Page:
AD: Well, I don’t think I’d put it that way. This system will not add anyone to any ban lists, it doesn’t create any ban lines. It does not make lists of people who have refused to use it. In fact, given that the system allows visitors up to two whole minutes to move around without answering, it does nothing to prevent someone from going to the trouble of continuously ignoring it, before it teleports them home. It’s not really designed to keep anyone out. It’s only designed to give an appropriate warning to visitors and allows visitors to willingly input their information, basically an acknowledgment that they’ve received the warning and chosen to stay, so that they won’t have to deal with the warning the next time.

The important part is the clear warning. It is designed to be as friendly as possible. The reason it asks a visitor to declare their intent to stay and to give their age is simply to prevent people from being bombarded by this warning everywhere they go.

I suppose, in a way, you could say it is “a whitelist of people who have at least claimed they’re old enough to see adult content”, but that’s pretty much what Integrity’s identity verification is as well. This one just doesn’t require you to reveal your real life identity and doesn’t automatically block visitors who aren’t already on the list.

VB: People might still say it basically bans everyone who won’t give AgeLock their birth date, making it harder for people to move around. Does that concern you?

AD: Well it actually doesn’t ban anyone. It isn’t scripted to ban, only eject. So it gives every visitor the opportunity to choose to come back. It creates no ban lines and doesn’t block anyone. In fact, it gives two whole minutes in which a visitor can simply choose to ignore it, before it addresses them again. So someone could fly over the land, walk through it, whatever, and the most annoying thing that will happen to them is, if they are in the vicinity long enough to be scanned, they’ll see the blue pop up window. A blue pop up window you can easily click “ignore” is a lot less intrusive than all the security devices and ban lines that already exist all over SL.

A feature of this system that our scripter included is the ability for the unit to read property lines and not allow itself, even if set at the highest scanner range, to scan beyond those property lines. So a land holder who only has a 512 plot of land, could set this device right on the edge of his property line, leave it set to scan at it’s highest setting, and it still won’t be an annoyance to his neighbors. (This isn’t how we recommend you set it up, but it is a feature we included to keep this system as unobtrusive as possible.)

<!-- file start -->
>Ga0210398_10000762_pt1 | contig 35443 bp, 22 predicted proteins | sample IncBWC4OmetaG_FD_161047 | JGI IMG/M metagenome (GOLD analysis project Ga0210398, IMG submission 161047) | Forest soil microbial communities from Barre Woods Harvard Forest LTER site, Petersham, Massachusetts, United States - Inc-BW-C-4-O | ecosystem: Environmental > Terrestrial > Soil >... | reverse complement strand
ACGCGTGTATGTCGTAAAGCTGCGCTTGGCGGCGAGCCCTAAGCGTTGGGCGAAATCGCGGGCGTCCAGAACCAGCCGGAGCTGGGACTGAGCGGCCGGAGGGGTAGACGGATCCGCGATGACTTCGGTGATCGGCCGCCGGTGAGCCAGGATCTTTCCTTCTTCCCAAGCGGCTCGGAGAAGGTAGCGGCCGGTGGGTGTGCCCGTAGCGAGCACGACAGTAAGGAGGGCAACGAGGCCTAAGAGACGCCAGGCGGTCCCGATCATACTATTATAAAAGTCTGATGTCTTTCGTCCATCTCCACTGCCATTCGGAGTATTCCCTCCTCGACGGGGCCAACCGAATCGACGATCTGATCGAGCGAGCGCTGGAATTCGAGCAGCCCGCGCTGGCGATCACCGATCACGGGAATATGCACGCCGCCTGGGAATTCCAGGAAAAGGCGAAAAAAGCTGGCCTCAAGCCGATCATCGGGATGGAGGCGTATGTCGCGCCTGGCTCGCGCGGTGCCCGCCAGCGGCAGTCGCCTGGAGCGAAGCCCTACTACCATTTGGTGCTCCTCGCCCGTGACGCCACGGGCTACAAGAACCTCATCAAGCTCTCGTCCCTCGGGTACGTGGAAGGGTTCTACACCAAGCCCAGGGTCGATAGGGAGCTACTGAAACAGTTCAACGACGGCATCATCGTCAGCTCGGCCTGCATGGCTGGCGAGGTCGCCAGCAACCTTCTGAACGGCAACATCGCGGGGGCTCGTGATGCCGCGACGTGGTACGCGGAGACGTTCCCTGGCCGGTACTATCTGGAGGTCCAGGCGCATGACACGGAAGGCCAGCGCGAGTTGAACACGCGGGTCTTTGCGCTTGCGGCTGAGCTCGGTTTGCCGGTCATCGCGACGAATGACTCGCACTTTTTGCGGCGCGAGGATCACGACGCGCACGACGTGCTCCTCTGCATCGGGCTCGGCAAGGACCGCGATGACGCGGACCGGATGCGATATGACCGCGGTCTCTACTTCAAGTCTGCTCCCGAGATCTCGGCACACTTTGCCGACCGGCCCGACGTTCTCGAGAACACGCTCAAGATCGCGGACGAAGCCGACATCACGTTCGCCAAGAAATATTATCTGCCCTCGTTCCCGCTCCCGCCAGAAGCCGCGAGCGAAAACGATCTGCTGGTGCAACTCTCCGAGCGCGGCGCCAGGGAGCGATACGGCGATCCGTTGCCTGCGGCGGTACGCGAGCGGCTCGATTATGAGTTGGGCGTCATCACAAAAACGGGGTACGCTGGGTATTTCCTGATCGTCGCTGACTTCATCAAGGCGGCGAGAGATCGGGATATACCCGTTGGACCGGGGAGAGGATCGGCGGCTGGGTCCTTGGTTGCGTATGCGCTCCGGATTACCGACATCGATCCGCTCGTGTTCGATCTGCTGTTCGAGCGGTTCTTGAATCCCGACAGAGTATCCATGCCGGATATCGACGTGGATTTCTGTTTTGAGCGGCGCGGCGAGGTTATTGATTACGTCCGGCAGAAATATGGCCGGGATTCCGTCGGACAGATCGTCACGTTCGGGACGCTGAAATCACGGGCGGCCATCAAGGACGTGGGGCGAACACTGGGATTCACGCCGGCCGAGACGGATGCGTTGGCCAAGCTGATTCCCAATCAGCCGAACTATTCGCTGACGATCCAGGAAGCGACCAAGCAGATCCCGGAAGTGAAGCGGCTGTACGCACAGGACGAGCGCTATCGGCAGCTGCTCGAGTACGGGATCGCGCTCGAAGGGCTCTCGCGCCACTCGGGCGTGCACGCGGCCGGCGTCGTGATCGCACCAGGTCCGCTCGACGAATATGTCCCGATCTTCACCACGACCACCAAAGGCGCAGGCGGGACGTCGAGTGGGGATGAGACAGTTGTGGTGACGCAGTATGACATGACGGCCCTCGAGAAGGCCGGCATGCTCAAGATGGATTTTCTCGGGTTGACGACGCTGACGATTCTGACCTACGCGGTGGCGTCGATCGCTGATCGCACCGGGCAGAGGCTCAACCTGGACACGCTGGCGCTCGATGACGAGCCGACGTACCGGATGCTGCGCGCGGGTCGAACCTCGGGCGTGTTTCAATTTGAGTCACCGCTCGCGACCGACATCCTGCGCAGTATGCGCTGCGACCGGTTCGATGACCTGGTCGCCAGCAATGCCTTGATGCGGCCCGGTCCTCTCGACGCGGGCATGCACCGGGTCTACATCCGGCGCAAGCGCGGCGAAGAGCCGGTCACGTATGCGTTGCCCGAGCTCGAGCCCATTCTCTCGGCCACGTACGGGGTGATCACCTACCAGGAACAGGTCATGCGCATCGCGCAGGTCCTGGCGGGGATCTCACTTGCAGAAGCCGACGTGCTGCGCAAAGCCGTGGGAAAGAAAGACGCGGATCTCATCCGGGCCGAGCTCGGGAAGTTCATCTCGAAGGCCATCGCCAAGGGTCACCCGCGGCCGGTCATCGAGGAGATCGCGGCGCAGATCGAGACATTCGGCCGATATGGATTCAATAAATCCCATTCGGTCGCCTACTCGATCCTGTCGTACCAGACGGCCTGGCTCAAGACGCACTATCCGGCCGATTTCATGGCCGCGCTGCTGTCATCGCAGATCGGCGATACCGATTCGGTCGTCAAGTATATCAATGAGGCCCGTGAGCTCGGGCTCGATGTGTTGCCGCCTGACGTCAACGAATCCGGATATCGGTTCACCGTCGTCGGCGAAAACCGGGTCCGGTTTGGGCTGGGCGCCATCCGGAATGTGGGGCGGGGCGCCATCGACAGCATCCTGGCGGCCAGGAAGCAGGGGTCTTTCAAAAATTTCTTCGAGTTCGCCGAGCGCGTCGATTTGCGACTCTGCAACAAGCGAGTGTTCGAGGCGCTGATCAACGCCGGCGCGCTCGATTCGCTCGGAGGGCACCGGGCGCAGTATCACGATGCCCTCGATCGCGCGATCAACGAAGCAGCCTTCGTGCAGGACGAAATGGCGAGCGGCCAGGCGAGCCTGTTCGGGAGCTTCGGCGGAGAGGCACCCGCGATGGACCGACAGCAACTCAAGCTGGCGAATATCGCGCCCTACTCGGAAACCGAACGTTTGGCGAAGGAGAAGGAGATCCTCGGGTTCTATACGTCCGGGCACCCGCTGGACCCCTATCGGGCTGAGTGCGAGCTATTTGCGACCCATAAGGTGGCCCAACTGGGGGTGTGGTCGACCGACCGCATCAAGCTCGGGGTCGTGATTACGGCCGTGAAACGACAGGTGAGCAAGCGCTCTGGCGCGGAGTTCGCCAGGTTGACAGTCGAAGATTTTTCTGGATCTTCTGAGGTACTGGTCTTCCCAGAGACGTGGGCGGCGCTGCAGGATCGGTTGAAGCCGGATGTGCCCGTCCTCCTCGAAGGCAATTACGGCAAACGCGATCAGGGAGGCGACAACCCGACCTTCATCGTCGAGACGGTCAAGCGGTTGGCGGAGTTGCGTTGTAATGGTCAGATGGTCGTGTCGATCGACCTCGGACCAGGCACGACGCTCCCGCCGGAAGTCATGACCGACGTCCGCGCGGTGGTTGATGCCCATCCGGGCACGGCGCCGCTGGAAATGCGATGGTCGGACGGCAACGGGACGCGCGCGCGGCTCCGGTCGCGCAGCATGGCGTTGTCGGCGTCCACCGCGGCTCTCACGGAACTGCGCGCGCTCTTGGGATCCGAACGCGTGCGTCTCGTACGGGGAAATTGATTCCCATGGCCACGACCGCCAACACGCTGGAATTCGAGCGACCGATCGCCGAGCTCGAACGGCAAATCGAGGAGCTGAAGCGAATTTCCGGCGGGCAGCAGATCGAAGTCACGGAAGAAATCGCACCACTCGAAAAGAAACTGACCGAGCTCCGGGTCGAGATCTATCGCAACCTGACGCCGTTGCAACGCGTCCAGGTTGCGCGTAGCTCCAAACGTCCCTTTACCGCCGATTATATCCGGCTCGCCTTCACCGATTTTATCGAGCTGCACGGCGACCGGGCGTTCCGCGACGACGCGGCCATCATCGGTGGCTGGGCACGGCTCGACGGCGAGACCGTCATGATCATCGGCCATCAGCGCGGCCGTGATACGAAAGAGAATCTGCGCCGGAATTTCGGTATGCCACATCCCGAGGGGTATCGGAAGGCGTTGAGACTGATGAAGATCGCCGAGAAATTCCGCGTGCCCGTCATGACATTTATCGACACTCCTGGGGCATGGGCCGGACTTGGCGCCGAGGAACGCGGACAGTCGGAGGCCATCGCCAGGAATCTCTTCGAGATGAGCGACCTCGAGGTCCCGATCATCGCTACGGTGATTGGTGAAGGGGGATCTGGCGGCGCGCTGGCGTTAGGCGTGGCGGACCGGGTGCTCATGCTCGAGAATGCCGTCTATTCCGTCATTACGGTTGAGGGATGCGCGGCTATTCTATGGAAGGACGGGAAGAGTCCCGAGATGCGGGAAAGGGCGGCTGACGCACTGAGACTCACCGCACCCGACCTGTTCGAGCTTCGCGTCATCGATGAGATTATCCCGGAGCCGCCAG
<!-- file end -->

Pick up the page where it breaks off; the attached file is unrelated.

VB: Do you have any plans to use the data for marketing, or any other purpose, besides verifying people for access to adult sims?

AD: Absolutely not. The purpose of maintaining the database is only to ensure that residents will only need to be given the warning once and won’t need to worry about being hit with it everywhere they go over and over.

The database keeps the following information: Avatar name real life date of birth given the date they entered the system.

That’s it, no more. We do not keep track of where people visit, or what they do, or what their interests are. The units are not even scripted to record that information, they can’t. The fact that an avatar name is in our database does not indicate whether that person was visiting a XXX sex club or a store selling skins or just visiting a neighbor. What we keep in our database is completely useless in terms of any marketing.

As a side note, we’ve carefully avoided using the word “verify”, as we do not verify or check any information given.

AgeLock GlobeVB: Does AgeLock operate across multiple sims?

AD: If someone owns land in multiple sims, they will need to place more than one unit, which is why all the units are copiable, so that a land holder can place as many as needed. The great thing is the database, so if you own land that crosses multiple sims and your visitor enters through one sim, they won’t be hit with the warning again when they cross over to the next sim, once they’re in the database. Currently the maximum scanner range is 96 m radius, or up to the limit of the property lines. We are hoping to provide a unit in the future that will cover an entire property or sim, up to a set height. But that of course, depends upon development

VB: What will you do if you are told that someone who has registered is underage? And are you worried about getting forced to mediate a lot of disputes?